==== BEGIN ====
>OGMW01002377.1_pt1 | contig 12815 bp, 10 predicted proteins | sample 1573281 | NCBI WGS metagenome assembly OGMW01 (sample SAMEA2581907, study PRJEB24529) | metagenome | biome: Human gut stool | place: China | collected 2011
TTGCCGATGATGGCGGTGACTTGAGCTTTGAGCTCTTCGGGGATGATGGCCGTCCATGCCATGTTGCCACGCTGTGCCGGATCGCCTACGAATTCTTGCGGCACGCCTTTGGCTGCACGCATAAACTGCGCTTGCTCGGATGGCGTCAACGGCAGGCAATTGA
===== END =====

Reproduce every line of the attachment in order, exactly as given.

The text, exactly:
>OGMW01002377.1_pt1 | contig 12815 bp, 10 predicted proteins | sample 1573281 | NCBI WGS metagenome assembly OGMW01 (sample SAMEA2581907, study PRJEB24529) | metagenome | biome: Human gut stool | place: China | collected 2011
TTGCCGATGATGGCGGTGACTTGAGCTTTGAGCTCTTCGGGGATGATGGCCGTCCATGCCATGTTGCCACGCTGTGCCGGATCGCCTACGAATTCTTGCGGCACGCCTTTGGCTGCACGCATAAACTGCGCTTGCTCGGATGGCGTCAACGGCAGGCAATTGA